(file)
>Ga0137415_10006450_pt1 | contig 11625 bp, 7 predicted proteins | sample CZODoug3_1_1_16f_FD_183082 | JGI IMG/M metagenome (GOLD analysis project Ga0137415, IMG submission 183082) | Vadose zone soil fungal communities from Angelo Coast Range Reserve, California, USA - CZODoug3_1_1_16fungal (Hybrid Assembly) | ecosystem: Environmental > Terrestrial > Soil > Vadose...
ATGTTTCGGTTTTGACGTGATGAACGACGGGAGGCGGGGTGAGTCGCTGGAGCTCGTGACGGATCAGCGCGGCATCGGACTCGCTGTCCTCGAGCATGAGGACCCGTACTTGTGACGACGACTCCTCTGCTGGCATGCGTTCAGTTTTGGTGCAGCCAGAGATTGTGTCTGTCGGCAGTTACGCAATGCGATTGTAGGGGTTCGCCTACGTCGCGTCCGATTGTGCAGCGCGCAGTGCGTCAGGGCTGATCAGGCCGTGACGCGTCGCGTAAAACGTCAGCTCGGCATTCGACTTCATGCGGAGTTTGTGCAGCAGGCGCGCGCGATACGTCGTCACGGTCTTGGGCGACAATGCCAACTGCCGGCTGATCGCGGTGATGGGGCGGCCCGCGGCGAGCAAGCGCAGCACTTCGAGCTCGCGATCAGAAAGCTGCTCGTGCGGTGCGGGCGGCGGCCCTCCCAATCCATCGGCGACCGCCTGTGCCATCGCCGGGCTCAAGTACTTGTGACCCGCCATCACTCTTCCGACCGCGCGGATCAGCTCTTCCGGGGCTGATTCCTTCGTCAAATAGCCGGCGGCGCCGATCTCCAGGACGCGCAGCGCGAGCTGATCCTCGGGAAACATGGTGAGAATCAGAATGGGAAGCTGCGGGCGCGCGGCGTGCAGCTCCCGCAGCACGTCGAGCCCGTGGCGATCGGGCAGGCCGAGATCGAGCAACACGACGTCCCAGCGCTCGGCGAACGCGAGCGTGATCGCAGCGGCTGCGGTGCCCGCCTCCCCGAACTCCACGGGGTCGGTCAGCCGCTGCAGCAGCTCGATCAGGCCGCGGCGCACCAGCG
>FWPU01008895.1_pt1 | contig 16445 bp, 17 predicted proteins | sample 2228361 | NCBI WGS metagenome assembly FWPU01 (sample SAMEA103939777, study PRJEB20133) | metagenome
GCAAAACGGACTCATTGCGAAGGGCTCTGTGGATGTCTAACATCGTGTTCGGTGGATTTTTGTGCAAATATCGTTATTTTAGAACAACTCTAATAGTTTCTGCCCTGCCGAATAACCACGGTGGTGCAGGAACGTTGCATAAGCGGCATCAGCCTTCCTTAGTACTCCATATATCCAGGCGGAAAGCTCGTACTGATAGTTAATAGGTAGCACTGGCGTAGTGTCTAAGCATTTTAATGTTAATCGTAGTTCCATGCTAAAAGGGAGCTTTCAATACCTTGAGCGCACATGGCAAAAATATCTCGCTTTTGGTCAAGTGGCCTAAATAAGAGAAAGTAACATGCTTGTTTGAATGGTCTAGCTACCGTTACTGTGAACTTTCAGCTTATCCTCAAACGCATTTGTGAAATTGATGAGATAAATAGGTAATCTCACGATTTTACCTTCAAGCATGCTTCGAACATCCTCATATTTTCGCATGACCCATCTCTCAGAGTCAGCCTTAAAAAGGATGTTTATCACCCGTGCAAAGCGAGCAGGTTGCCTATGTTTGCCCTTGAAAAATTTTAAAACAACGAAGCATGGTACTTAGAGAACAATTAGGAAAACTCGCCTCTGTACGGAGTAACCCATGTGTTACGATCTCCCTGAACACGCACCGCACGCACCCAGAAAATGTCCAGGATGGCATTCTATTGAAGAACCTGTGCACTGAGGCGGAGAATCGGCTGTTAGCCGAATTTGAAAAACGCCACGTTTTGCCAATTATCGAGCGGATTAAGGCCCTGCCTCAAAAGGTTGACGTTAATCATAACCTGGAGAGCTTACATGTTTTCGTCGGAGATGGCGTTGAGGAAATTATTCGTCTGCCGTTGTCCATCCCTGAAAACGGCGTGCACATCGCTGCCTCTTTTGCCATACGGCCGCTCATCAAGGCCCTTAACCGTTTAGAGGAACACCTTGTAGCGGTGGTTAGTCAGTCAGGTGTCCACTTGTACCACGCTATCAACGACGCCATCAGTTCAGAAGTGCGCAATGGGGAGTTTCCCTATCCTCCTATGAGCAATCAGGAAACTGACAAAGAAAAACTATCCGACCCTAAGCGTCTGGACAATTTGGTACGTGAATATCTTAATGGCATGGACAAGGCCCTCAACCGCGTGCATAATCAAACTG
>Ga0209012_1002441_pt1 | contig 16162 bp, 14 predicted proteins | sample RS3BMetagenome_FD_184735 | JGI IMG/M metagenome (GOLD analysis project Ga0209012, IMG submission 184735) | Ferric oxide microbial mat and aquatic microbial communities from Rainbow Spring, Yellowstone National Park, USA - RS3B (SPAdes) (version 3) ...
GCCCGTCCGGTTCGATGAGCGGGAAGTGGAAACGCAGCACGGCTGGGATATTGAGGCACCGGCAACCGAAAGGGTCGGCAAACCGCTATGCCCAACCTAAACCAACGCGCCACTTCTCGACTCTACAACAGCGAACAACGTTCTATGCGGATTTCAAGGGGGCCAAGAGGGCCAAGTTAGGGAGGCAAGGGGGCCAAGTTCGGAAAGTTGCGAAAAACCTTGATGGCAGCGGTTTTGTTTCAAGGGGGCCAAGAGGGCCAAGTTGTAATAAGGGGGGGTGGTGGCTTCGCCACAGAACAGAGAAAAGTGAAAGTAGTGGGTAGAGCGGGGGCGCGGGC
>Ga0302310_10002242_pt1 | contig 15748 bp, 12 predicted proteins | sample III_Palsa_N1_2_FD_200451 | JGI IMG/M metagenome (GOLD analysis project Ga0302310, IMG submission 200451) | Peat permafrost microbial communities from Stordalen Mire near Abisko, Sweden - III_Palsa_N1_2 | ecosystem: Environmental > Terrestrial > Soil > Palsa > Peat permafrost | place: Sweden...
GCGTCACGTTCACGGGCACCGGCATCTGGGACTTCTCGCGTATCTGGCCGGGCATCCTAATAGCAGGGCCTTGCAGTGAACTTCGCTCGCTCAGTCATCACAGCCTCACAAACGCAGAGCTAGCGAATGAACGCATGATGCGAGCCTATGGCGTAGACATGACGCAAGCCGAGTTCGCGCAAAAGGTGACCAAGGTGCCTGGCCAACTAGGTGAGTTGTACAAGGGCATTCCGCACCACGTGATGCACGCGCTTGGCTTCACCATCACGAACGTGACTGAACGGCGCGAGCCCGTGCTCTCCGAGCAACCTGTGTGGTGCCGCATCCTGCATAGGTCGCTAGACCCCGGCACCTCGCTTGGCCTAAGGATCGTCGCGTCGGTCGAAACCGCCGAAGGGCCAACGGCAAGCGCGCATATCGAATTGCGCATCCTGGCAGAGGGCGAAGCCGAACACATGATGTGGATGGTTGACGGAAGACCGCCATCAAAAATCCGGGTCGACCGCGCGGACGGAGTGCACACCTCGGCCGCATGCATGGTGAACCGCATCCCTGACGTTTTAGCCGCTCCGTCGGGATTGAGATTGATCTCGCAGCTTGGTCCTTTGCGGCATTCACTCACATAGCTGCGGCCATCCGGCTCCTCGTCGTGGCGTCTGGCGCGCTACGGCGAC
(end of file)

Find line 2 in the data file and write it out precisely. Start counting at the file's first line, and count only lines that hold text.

ATGTTTCGGTTTTGACGTGATGAACGACGGGAGGCGGGGTGAGTCGCTGGAGCTCGTGACGGATCAGCGCGGCATCGGACTCGCTGTCCTCGAGCATGAGGACCCGTACTTGTGACGACGACTCCTCTGCTGGCATGCGTTCAGTTTTGGTGCAGCCAGAGATTGTGTCTGTCGGCAGTTACGCAATGCGATTGTAGGGGTTCGCCTACGTCGCGTCCGATTGTGCAGCGCGCAGTGCGTCAGGGCTGATCAGGCCGTGACGCGTCGCGTAAAACGTCAGCTCGGCATTCGACTTCATGCGGAGTTTGTGCAGCAGGCGCGCGCGATACGTCGTCACGGTCTTGGGCGACAATGCCAACTGCCGGCTGATCGCGGTGATGGGGCGGCCCGCGGCGAGCAAGCGCAGCACTTCGAGCTCGCGATCAGAAAGCTGCTCGTGCGGTGCGGGCGGCGGCCCTCCCAATCCATCGGCGACCGCCTGTGCCATCGCCGGGCTCAAGTACTTGTGACCCGCCATCACTCTTCCGACCGCGCGGATCAGCTCTTCCGGGGCTGATTCCTTCGTCAAATAGCCGGCGGCGCCGATCTCCAGGACGCGCAGCGCGAGCTGATCCTCGGGAAACATGGTGAGAATCAGAATGGGAAGCTGCGGGCGCGCGGCGTGCAGCTCCCGCAGCACGTCGAGCCCGTGGCGATCGGGCAGGCCGAGATCGAGCAACACGACGTCCCAGCGCTCGGCGAACGCGAGCGTGATCGCAGCGGCTGCGGTGCCCGCCTCCCCGAACTCCACGGGGTCGGTCAGCCGCTGCAGCAGCTCGATCAGGCCGCGGCGCACCAGCG